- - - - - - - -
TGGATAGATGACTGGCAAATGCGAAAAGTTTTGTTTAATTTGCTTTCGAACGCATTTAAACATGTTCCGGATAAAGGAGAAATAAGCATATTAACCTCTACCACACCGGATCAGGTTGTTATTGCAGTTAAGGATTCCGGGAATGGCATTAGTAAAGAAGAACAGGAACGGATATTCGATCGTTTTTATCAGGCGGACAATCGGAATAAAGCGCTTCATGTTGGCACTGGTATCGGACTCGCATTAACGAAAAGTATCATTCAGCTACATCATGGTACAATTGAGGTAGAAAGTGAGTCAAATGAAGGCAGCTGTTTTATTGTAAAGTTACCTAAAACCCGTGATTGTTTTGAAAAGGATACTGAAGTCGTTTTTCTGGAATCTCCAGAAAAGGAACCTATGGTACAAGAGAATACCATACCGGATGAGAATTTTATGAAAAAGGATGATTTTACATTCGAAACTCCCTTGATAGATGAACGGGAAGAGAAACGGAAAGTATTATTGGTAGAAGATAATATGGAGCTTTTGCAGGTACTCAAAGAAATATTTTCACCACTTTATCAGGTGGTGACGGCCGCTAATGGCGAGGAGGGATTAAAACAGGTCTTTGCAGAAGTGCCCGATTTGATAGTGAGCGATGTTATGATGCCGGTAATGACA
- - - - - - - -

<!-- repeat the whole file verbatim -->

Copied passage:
TGGATAGATGACTGGCAAATGCGAAAAGTTTTGTTTAATTTGCTTTCGAACGCATTTAAACATGTTCCGGATAAAGGAGAAATAAGCATATTAACCTCTACCACACCGGATCAGGTTGTTATTGCAGTTAAGGATTCCGGGAATGGCATTAGTAAAGAAGAACAGGAACGGATATTCGATCGTTTTTATCAGGCGGACAATCGGAATAAAGCGCTTCATGTTGGCACTGGTATCGGACTCGCATTAACGAAAAGTATCATTCAGCTACATCATGGTACAATTGAGGTAGAAAGTGAGTCAAATGAAGGCAGCTGTTTTATTGTAAAGTTACCTAAAACCCGTGATTGTTTTGAAAAGGATACTGAAGTCGTTTTTCTGGAATCTCCAGAAAAGGAACCTATGGTACAAGAGAATACCATACCGGATGAGAATTTTATGAAAAAGGATGATTTTACATTCGAAACTCCCTTGATAGATGAACGGGAAGAGAAACGGAAAGTATTATTGGTAGAAGATAATATGGAGCTTTTGCAGGTACTCAAAGAAATATTTTCACCACTTTATCAGGTGGTGACGGCCGCTAATGGCGAGGAGGGATTAAAACAGGTCTTTGCAGAAGTGCCCGATTTGATAGTGAGCGATGTTATGATGCCGGTAATGACA